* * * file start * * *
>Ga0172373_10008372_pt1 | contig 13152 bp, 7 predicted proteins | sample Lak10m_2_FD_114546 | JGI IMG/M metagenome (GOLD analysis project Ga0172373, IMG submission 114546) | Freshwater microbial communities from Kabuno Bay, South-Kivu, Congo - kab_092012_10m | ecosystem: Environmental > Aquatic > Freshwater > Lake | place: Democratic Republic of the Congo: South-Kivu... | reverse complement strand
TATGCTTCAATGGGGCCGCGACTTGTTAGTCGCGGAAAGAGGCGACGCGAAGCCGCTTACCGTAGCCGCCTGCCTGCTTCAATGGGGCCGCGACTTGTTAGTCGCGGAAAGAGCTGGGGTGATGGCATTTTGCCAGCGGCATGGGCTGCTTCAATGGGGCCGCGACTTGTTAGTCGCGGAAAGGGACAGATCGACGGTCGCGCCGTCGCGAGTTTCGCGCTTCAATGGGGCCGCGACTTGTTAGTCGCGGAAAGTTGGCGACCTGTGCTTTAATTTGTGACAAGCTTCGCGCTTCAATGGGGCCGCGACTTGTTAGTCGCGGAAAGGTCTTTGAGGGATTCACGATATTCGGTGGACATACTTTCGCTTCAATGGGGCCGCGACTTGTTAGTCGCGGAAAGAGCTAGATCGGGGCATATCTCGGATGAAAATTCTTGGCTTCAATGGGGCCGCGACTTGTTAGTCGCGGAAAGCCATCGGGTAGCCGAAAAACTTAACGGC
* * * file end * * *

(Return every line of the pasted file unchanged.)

>Ga0172373_10008372_pt1 | contig 13152 bp, 7 predicted proteins | sample Lak10m_2_FD_114546 | JGI IMG/M metagenome (GOLD analysis project Ga0172373, IMG submission 114546) | Freshwater microbial communities from Kabuno Bay, South-Kivu, Congo - kab_092012_10m | ecosystem: Environmental > Aquatic > Freshwater > Lake | place: Democratic Republic of the Congo: South-Kivu... | reverse complement strand
TATGCTTCAATGGGGCCGCGACTTGTTAGTCGCGGAAAGAGGCGACGCGAAGCCGCTTACCGTAGCCGCCTGCCTGCTTCAATGGGGCCGCGACTTGTTAGTCGCGGAAAGAGCTGGGGTGATGGCATTTTGCCAGCGGCATGGGCTGCTTCAATGGGGCCGCGACTTGTTAGTCGCGGAAAGGGACAGATCGACGGTCGCGCCGTCGCGAGTTTCGCGCTTCAATGGGGCCGCGACTTGTTAGTCGCGGAAAGTTGGCGACCTGTGCTTTAATTTGTGACAAGCTTCGCGCTTCAATGGGGCCGCGACTTGTTAGTCGCGGAAAGGTCTTTGAGGGATTCACGATATTCGGTGGACATACTTTCGCTTCAATGGGGCCGCGACTTGTTAGTCGCGGAAAGAGCTAGATCGGGGCATATCTCGGATGAAAATTCTTGGCTTCAATGGGGCCGCGACTTGTTAGTCGCGGAAAGCCATCGGGTAGCCGAAAAACTTAACGGC